Story-Planning: Does it Justify the Time Spent?

Ukrainian dance kids - Bruce Witzel photo

When it comes to writing, as many of you know, I’m a dyed-in-the-wool planner. I take numerous notes. I do character sketches and story arc outlines. I create setting maps. I plot my stories out on a huge story board and I track story events on calendar pages. I outline chapter by chapter with post-it-notes for every scene. You get the idea.

Structuring Your Novel coverWhat I haven’t spent a lot of time thinking about is a workable overall structure for a novel. I’ve been reading Structuring Your Novel by K.M. Weiland. This little book is a great resource. Weiland writes about a novel in three vital acts.

The first act introduces the main characters and what’s at stake for each of them. It ends with the first plot point in the various characters’ story arcs. This is the moment when the set-up is over and the characters are committed to moving forward in a certain direction.

The second act gets a bit more complicated. It’s broken down into first part, midpoint and second part and compromises about fifty percent of the book. In the first part of the second act, the characters find the time to react to that first plot points. Foreshadowing and character development occurs. Nearing the end of the first part of the second act is the time characters stop reacting and flex some muscle against whatever stands in their way. This is called the first pinch point. At the midpoint of the second act, the second major plot point happens. This plot point brings reactions from the first plot point to a head and moves the characters forward toward the ending. The second part of the second act is where the story really begins to heat up and roll along on the fast track.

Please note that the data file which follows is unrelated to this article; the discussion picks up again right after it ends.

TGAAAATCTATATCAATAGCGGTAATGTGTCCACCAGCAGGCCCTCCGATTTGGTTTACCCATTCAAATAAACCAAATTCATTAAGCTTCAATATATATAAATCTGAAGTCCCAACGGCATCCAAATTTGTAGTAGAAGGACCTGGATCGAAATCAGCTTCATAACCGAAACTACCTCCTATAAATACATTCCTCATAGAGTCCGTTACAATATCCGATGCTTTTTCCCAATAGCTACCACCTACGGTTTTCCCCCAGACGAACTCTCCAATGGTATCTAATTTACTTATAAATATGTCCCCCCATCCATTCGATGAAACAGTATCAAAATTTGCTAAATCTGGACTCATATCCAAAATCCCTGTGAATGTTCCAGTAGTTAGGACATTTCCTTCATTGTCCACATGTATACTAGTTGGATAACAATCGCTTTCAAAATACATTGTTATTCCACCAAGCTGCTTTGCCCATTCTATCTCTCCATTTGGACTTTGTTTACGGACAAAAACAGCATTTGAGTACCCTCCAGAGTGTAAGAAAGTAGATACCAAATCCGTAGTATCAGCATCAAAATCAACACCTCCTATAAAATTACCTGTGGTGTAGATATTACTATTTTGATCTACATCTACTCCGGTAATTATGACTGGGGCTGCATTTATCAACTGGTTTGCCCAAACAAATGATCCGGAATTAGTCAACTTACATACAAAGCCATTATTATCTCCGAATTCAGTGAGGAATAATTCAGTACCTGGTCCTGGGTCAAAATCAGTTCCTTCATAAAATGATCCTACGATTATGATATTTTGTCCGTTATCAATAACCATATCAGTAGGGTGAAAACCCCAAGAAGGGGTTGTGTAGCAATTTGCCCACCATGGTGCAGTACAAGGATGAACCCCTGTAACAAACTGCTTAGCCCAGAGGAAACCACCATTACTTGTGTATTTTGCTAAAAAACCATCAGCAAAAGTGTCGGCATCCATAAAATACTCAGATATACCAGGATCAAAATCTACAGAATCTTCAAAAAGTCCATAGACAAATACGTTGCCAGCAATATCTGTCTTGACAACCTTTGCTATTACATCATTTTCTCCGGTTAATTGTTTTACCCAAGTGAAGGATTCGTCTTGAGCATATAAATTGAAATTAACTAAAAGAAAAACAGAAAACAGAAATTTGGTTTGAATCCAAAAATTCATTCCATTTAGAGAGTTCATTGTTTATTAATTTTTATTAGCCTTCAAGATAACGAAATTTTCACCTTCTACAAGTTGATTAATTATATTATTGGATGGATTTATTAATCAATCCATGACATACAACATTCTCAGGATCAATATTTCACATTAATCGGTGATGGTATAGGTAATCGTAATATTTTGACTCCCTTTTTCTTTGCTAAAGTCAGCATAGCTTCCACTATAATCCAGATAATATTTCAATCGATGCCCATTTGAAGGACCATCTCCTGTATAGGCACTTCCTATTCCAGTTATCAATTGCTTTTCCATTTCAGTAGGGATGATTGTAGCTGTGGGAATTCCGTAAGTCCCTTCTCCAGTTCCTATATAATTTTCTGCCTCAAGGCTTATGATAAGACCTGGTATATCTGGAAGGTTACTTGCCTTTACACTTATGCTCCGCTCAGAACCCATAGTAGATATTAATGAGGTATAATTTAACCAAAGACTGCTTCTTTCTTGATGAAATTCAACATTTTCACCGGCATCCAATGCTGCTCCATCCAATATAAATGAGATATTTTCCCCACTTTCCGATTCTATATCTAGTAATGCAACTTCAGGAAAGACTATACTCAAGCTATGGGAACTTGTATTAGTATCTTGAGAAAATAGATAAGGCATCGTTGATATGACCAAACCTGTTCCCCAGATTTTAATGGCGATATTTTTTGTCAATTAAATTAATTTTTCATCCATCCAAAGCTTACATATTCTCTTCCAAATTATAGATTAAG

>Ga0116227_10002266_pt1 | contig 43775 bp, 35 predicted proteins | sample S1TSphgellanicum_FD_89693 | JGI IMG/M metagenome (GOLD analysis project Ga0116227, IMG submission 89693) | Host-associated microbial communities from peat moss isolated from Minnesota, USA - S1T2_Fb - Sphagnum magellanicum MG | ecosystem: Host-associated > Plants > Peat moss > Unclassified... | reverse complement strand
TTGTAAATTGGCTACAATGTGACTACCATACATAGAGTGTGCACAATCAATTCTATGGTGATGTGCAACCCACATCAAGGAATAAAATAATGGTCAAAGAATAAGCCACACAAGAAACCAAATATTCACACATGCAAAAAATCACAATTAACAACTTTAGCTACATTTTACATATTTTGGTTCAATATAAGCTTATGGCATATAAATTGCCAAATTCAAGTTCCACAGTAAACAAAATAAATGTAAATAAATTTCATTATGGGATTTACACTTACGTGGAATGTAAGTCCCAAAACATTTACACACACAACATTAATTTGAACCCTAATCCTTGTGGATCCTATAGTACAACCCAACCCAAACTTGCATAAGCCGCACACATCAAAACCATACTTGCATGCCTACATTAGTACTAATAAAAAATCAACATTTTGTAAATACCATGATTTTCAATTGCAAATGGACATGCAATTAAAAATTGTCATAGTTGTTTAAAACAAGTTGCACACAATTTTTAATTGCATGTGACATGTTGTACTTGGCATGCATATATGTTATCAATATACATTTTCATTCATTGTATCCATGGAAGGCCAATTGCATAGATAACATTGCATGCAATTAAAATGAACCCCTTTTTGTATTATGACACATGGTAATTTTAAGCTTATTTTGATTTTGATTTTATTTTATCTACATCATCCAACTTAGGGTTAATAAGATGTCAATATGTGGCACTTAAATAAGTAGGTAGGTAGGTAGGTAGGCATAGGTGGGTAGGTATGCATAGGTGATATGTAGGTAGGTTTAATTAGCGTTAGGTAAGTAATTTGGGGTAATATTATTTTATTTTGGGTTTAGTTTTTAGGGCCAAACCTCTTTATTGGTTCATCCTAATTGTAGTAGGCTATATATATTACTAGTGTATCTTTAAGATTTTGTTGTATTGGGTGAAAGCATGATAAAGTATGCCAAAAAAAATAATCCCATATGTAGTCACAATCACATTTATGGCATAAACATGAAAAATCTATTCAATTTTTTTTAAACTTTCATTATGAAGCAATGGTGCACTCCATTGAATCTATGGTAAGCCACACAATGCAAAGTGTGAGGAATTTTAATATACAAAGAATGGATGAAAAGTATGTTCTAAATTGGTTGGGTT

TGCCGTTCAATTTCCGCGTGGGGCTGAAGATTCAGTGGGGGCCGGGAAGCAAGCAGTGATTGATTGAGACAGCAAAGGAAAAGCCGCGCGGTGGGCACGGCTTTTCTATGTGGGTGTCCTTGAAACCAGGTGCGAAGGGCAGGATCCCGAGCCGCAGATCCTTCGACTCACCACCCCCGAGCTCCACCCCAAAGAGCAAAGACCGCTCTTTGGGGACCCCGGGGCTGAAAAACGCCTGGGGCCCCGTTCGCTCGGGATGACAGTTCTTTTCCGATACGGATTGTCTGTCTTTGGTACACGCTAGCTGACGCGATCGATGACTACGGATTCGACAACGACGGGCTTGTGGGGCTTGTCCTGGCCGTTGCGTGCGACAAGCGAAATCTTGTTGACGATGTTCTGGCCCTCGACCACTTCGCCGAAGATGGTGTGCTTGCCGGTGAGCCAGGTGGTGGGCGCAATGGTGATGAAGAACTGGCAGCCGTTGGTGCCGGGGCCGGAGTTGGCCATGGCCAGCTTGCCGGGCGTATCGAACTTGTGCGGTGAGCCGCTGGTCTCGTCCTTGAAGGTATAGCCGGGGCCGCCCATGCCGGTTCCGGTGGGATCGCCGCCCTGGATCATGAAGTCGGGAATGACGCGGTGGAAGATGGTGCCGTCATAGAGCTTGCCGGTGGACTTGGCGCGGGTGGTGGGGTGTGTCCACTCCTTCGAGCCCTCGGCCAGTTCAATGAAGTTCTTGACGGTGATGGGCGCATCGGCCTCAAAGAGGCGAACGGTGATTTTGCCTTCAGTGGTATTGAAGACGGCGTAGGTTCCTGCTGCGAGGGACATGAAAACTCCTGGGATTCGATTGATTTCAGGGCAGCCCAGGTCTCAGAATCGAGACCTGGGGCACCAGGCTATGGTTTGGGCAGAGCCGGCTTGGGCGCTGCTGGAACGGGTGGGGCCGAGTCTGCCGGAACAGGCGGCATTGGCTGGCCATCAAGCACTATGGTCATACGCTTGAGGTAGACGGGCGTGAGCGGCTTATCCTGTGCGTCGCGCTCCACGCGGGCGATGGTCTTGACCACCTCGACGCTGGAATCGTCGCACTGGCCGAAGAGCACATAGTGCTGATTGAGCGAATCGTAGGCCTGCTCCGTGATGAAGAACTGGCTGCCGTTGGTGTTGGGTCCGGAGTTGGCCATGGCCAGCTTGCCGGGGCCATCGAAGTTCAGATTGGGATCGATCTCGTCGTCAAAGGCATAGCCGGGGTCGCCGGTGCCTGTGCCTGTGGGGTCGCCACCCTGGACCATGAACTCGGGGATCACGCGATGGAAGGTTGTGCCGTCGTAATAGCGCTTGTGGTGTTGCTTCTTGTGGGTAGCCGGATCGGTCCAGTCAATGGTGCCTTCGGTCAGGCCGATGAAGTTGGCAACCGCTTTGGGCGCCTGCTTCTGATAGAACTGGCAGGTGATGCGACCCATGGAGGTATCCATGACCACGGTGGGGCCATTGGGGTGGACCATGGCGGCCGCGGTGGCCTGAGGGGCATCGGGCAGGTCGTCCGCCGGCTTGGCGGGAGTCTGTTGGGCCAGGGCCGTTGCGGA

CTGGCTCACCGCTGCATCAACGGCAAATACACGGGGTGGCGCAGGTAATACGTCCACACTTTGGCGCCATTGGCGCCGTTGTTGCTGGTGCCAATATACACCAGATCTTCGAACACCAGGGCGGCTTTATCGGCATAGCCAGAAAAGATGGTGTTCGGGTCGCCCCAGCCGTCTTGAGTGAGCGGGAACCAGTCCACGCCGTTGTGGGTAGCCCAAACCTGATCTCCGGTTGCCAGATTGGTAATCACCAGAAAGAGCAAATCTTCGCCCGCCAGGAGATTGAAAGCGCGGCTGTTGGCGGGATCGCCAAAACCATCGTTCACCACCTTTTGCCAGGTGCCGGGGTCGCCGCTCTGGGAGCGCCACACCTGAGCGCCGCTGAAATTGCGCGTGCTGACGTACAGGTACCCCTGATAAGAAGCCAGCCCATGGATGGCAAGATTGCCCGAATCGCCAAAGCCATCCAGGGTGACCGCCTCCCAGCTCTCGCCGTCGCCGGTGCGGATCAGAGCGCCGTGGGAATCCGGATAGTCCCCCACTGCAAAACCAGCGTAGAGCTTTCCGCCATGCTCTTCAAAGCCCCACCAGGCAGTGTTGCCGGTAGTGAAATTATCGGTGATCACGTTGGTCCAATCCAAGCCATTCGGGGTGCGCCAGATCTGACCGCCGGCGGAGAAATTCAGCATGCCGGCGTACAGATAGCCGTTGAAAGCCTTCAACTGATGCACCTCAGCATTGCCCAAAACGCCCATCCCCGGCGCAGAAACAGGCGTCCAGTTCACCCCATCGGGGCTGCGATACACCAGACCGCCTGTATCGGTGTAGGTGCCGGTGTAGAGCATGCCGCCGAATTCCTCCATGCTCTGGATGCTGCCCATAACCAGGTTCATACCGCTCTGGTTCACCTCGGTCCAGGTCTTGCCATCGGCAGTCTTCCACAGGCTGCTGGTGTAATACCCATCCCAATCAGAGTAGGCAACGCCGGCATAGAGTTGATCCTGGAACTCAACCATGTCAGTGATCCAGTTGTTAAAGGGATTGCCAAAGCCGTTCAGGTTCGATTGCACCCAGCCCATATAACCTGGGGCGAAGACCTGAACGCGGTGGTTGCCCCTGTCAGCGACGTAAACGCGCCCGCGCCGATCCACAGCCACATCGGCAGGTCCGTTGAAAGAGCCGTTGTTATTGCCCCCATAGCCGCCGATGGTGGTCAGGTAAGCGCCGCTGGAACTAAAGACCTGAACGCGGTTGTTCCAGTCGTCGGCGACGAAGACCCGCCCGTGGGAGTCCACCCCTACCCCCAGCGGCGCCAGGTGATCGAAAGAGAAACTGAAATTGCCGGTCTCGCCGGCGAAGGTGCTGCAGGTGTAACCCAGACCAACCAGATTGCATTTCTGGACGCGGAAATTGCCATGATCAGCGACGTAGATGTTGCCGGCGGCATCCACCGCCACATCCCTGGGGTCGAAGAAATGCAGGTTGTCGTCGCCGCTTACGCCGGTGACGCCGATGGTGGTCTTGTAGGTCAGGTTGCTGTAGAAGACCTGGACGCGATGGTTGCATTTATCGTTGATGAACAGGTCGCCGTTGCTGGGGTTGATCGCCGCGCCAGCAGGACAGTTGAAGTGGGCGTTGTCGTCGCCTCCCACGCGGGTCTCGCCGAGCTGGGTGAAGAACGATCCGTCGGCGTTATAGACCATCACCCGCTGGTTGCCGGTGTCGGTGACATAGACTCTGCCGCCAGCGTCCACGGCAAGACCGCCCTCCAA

By the third act the story is steaming ahead. This act is what everyone has been waiting for – the characters, the readers, even the author – what the entire book has been building towards. The final plot and pinch points are the game changers. Character arcs are completed, the story climax happens and all is resolved one way or the other.

There you have it – a tidy little plan. I’m finding this structure helpful as I slot story action into a preliminary outline.

Question-Mark - goggle imagesI’ve also been asking myself a lot of questions. That’s how my writing day usually starts. I review some of my notes from the day before and then I ask questions of the material and seek to answer those questions before I move on.

Today’s questions were related to notes I made yesterday on the major events of the novel:

  • What is the point of each event?
  • What is the deeper meaning in terms of the overall themes of the story?
  • Is this event necessary to accomplish one of the character’s story arcs? (if not, bye-bye event)

Today I am sorting all the characters into one of three groups: 3-D, 2-D and 1-D. (D = dimension)

3-D – the reader experiences the story from the point of view of these characters. Almost everything that happens in the story is around or about these characters.

2-D – the reader will occasionally hear these characters thoughts. These characters have story arcs in their own right but those arcs serve to strengthen and add depth to the storylines of the main characters.

1-D – these characters are in the story to support the storylines of the other characters. They are never the point-of-view character.

Ukrainian dancers - Bruce Witzel photo

As I sit here and amass pages and pages of notes that will hopefully move me to the spot where I actually start to write, I’m curious about how other people get ready to write a novel (or any piece of fiction for that matter). How does my writing process strike you? Do you structure your work along the three act system or employ a different template? How do you sort your characters? Do you actively question your work as you go? Do you outline at all?